Historical and current trends in THI values were studied. The variability of THI values obtained from 2009 to 2019 were compared using an analysis of variance (ANOVA) for years and climate zones. Seasonal variations were also highlighted. Seasons considered in this study are: Long dry season (November to March), Long rainy season (April to mid-July), Short dry season (mid-July to mid-September) and Short rainy season (mid-September to October) in Southern; Beginning rainy season (April to May), Full rainy season (July to September), Beginning dry season (October to November) and Full dry season (December to March) in Northern Benin.


Thermal environment for dairy animal in Benin

Data obtained from the six (06) synoptic stations during the period 2009-2019 revealed that there is a thermal difference between northern and southern Benin (Figure 2). All THI average values of the southern synoptic stations are above the critical value 72 at any time of the year. The months of September to March record extreme THI values (THI≥78) and July-August record the most moderate values (75≤THI<78). On the other hand, in the north, the extreme THI values were recorded in March, April, May and June, December-January record the low values of THI and July-September record the most moderate values.

Figure 2. Average values monthly temperature-humidity index (THI), temperature (AT, °C), and relative humidity (RH, %) in a: Northern Benin
and b: Southern Benin during a period of 2009-2019. The bars represent standard deviations between the years
Ambient temperature, relative humidity and heat stress index over the time period 2009-2019

There were linear increases in air temperature over the period 2009-2019. In contrast, the relative humidity declined (Figure 3). The overall effect on the temperature-humidity index was for this to increase (Figure 4), but at lower rates than for the increase in temperature.

Figure 3. Trends in ambient temperature and relative humidity for the period 2009-2019
in the sub-equatorial, sub-humid and dry-tropical zones in Benin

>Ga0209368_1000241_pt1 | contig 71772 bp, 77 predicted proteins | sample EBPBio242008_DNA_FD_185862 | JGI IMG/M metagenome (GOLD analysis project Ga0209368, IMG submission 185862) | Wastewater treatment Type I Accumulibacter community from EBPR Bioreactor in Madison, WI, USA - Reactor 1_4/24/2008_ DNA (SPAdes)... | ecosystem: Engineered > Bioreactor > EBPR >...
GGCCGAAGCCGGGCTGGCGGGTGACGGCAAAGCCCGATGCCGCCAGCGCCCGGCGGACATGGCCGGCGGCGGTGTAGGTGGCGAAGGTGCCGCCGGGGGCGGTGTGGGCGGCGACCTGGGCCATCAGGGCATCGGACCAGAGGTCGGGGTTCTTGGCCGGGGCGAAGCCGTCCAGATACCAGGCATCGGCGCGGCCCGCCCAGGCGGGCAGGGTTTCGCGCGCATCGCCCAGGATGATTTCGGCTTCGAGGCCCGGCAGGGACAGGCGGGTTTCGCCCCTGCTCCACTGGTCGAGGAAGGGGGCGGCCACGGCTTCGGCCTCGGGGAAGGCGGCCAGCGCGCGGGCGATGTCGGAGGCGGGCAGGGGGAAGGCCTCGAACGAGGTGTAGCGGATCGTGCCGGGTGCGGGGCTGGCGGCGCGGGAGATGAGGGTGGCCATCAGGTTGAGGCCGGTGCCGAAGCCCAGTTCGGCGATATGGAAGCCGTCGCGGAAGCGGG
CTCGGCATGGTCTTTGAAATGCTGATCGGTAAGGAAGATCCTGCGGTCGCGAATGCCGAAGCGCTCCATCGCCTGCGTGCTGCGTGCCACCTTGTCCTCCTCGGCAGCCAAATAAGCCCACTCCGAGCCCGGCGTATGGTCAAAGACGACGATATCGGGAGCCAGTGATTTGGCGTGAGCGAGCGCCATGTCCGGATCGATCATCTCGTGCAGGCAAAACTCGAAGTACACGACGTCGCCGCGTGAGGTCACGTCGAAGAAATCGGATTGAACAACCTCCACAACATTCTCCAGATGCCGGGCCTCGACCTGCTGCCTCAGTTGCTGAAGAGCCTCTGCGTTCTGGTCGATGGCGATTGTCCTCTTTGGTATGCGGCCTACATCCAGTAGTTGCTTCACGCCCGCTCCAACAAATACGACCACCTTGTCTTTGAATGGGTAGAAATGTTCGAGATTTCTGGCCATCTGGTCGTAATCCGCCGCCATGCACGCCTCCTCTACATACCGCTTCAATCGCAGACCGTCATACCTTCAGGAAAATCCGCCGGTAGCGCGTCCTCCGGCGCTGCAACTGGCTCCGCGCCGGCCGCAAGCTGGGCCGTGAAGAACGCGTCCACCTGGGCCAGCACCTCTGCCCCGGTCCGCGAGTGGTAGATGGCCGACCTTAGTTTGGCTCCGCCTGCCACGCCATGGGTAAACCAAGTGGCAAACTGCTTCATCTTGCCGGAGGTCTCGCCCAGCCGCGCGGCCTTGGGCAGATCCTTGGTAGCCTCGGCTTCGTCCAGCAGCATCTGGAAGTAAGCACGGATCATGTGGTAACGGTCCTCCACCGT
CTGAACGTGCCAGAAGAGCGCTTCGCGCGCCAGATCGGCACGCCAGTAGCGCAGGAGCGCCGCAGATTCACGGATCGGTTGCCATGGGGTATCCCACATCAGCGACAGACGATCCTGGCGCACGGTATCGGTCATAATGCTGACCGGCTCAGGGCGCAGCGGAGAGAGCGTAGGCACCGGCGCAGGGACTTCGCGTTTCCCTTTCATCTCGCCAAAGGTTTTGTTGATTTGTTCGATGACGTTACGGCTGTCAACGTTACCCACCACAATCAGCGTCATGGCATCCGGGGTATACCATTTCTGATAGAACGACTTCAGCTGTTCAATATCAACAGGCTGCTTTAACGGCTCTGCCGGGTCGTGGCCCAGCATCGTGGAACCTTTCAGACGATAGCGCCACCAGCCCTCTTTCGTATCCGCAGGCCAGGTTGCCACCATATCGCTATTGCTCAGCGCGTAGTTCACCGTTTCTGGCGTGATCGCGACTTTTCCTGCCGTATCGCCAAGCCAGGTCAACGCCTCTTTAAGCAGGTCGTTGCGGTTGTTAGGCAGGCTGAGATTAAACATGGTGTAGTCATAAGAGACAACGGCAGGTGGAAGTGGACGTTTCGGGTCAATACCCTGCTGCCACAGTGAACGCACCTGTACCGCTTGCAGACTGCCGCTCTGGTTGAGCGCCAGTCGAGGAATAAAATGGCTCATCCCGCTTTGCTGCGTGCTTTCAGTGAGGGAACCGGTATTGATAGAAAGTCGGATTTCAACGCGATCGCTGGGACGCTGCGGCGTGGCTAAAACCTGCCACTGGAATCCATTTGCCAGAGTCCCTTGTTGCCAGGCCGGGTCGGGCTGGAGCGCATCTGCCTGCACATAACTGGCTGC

Figure 4. Trends in the relative humidity index for the period 2009-2019 in the
sub-equatorial, sub-humid and dry-tropical zones in Benin
Seasonal mapping of heat stress in Benin

Seasonal mapping of heat stress in Benin was illustrated in Figure 4. Three levels of heat stress were observed throughout the year. Northern Benin was characterized by three conditions of heat stress (mild, moderate and severe stress) and two conditions of stress (moderate and severe stress) for the southern.

In southern Benin, long dry season (November - March), long rainy season (April - mid-July) and short rainy season (mid-September - October) are characterized by severe heat stress conditions while long dry season (mid-July to mid-September) is characterized by moderate heat stress conditions.

In beginning dry season (October-November), northern country is characterized by two conditions of heat stress. Moderate stress conditions have been observed in major part of the Atacora, northern Donga and western Borgou region, while the others part of northern characterized by severe stress condition. In full dry season (December - March), heat stress is characterized by a mild stress condition throughout northern Benin with the exception of southern Borgou and Donga characterized by moderate stress conditions. In beginning rainy season (April - May), severe stress condition was located over entire northern country. In full rainy season (June-September), severe stress condition was located only of Alibori region and the others part of northern characterized by moderate stress.